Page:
Although birds constitute 95% of the non-aquatic animals killed for food in the U.S., they are not covered by the Humane Slaughter Act. The Humane Society of the United States (HSUS) and East Bay Animal Advocates are suing the USDA to have poultry included, arguing that birds are among the species that Congress mandated be included under the law. The organizations contend that birds presently suffer from such industry practices as shackling and hanging conscious birds upside down, electrically stunning birds into paralysis but failing to induce actual unconsciousness, cutting conscious birds with imprecise mechanical blades, and drowning conscious birds in tanks of scalding water. They recommend that birds instead be killed with gas. The article considers the history of welfare regulations for animal slaughter, and touches on the use of rabbits for meat.

[Poultry farmers can slaughter up to 20,000 birds per year for commercial purposes without an inspector present. See (PDF file): ] Slaughter at Marin Sun Farms (Ca.) is described: “Four at a time, they're placed upside down in metal cones, their heads poking out of the narrow openings. One at a time, their heads disappear into the fist of a worker. In a calm and steady motion he pulls their heads back in such a way to expose their neck to his blade and makes a slice, careful to cut only the jugular vein - interrupting the flow of deoxygenated blood to the heart.” (The on-line article includes additional details and a photograph.)

Poultry Science, E. Nijdam et al., September 2006

Point Reyes Light, Meghan Gilliss, September 21, 2006



“42-Day Wonders” is an article in the September issue of Washingtonian magazine that looks at the “broiler” industry of the East Coast’s Delmarva Peninsula, where 2,000 “grower” raise more than 570 million chickens each year. It begins with a visit to a concealed genetic research facility where: “Each rooster struts in his own pen, shared with eight hens which he must mount at least 40 times a week to produce a flow of fertile eggs. Should he falter, a pen full of reserve roosters awaits. The laggard stud is euthanized and incinerated on site--we can’t risk competing poultry companies getting his elite genes.” The “working life” of the birds deemed best for breeding purposes is about one year. Cloning, it’s said, “would be stupid because that would end mutation and the constant gains the industry demands.”

Author Tom Horton, who grew up on a chicken farm and worked in poultry processing plants, notes that the “relentless [genetic] advance that has transformed the descendants of Asian jungle fowl into protein machines…” Today a chicken can be raised to more than four pounds (65 times their initial weight) in 42 days versus 116 days back when modern chicken production began (in the 1920’s) and on half the feed. They are kept for their 6-week lives in structures that can hold up to 60,000 birds [30,000 according to the National Chicken Council], with fluorescent lights kept on 22 hours a day to encourage steady feeding. Every couple of years the buildings are given a “total crustout,” with manure-laden litter removed down to the bare floor.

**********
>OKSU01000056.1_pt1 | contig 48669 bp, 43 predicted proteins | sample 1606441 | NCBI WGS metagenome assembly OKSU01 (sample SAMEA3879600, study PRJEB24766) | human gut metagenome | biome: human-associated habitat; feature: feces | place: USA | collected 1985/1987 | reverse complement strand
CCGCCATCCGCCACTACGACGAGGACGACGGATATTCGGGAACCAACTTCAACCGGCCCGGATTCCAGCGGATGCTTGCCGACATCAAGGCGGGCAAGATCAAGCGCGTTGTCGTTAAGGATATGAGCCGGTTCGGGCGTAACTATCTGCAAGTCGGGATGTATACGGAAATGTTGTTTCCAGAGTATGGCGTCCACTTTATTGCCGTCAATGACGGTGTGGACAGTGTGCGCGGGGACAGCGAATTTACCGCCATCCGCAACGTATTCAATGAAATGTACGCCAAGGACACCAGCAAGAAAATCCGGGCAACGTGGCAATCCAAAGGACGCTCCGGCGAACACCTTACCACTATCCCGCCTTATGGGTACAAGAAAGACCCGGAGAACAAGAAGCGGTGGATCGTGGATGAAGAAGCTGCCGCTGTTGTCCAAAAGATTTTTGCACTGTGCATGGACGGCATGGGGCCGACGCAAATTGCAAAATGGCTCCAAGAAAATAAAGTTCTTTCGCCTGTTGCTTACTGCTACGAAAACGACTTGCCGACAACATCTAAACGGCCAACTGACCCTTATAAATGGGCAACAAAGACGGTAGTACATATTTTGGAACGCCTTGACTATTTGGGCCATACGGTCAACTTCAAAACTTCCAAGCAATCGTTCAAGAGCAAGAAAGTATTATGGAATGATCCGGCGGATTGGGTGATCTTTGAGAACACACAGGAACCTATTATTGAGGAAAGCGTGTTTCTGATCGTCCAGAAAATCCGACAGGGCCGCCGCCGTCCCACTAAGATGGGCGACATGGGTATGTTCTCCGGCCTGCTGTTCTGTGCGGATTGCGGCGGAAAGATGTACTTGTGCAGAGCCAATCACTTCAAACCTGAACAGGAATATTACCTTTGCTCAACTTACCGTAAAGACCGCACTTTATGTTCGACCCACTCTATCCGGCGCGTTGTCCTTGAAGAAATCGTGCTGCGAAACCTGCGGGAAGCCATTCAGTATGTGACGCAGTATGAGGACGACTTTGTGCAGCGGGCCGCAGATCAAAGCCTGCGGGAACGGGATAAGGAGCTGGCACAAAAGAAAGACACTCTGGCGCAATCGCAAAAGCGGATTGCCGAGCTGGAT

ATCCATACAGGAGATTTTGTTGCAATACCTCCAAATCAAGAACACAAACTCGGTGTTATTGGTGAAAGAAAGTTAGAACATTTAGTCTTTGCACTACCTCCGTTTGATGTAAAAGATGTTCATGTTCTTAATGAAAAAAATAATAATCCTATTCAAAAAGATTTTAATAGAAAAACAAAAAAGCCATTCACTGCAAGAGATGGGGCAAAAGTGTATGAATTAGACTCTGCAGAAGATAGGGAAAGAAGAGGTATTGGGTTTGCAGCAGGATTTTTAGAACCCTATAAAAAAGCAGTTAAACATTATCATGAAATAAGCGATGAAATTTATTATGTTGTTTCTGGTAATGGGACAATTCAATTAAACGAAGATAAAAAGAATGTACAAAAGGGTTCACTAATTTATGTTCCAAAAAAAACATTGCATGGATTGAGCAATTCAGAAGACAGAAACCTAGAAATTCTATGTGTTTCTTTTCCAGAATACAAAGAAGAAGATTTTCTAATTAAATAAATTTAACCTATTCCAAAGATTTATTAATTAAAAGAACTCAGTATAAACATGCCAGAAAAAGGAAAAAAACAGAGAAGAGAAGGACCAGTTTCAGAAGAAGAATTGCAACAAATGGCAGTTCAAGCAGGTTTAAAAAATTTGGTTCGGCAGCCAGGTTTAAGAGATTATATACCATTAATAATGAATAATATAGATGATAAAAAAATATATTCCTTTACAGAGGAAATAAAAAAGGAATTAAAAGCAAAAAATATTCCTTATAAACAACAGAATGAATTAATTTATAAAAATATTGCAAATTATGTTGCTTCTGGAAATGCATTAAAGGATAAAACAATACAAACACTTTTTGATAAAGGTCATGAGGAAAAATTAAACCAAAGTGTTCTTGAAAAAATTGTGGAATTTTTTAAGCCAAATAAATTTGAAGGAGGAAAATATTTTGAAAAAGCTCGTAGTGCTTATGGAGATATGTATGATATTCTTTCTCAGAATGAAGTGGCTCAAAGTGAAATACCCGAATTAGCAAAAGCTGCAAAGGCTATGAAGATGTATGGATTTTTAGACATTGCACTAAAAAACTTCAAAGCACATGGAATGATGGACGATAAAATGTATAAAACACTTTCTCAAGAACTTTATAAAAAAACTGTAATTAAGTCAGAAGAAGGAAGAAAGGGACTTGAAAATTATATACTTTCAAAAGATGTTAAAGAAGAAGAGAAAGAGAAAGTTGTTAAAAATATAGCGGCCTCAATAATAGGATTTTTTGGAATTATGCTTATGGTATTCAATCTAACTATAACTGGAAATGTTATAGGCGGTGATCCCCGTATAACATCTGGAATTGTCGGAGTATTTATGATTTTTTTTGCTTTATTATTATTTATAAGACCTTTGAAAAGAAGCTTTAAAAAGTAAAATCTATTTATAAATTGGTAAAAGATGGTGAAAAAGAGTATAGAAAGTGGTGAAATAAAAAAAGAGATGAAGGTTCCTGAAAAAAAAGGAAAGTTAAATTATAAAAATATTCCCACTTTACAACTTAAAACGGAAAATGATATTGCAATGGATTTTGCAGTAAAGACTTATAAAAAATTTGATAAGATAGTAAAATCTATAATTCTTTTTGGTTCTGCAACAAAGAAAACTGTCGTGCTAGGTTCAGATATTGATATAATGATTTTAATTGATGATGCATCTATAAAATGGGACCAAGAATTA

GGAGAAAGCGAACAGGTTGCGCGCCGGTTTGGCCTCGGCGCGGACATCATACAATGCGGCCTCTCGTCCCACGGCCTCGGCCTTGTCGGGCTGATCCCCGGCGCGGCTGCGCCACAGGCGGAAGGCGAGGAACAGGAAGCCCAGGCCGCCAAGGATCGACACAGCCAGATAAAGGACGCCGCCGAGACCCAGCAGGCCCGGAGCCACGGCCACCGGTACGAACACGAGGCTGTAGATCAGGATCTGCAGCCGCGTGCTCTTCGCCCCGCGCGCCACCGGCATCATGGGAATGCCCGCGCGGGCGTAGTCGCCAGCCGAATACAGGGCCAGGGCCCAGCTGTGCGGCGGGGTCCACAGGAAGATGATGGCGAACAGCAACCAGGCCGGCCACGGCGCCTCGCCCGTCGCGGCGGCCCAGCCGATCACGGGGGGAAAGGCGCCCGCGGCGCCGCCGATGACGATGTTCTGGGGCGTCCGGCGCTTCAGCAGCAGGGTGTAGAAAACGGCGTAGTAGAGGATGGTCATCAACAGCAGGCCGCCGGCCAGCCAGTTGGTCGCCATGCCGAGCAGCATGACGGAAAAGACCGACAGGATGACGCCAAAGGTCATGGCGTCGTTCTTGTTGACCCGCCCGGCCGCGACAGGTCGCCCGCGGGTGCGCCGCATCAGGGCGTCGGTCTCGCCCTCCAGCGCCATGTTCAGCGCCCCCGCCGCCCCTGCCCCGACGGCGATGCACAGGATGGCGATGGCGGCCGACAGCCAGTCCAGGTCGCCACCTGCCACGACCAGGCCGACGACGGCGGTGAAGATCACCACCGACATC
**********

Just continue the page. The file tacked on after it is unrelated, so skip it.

The article features Lou Ann Rieley, a mother of 12 who had been raising half a million chickens a year under contract to Perdue. With thousands of the birds in each flock of 75,000 dying prior to being sent to slaughter, Rieley’s children learned to count by collecting dead chickens. Explains daughter Megan, 16, “We always pray for rain the day they move [by open truck in cages to the processing plant]. That little extra weight on their feathers is more money for us.” She continues: “I really hate killing em, but you gotta do what you gotta do.” “As long as they don’t suffer,” adds her mother. The article describes how the chickens are caught and slaughtered.

Karen Davis, head of United Poultry Concerns, is characterized as “a lonely counterpoint” to the Delmarva chicken industry. At her sanctuary, some 85 mostly former industry birds quickly revert to their natural behaviors -taking dust baths, sunbathing, eating grass, perching in trees, and socializing- despite having been bred for generations to maximize egg or meat production. Australian avian researcher Lesley Rogers is quoted: I am convinced chickens are not animals that should be kept in mentally and socially deprived conditions. They are as complex as the cats and dogs we share our homes with and should not be looked upon as bird brains.
DPI [Delmarva Poultry Industry]’s Bill Satterfield disputes the contention that the industry is abusive to birds, arguing that stressed and suffering birds would diminish performance and profits. The article includes numerous photographs, all by David Harp who found some aspects of the industry “a bit jarring” but “still enjoys barbecuing and eats chicken several nights a week.”

Washingtonian, Tom Horton, September 2006


“The misery of egg-laying birds has been well-documented,” states the U.K.’s Guardian Unlimited. In anticipation of a report by the Royal Society for the Prevention of Cruelty to Animals (RSPCA) comparing its standards for raising birds for meat to Assured Chicken Production (ACP) standards, by which 90% of U.K. chickens are said to be raised, reporter Andrew Purvis was sent to investigate “whether the RSPCA's Freedom Food scheme is really working or whether chicken farming is just one big cock-up.”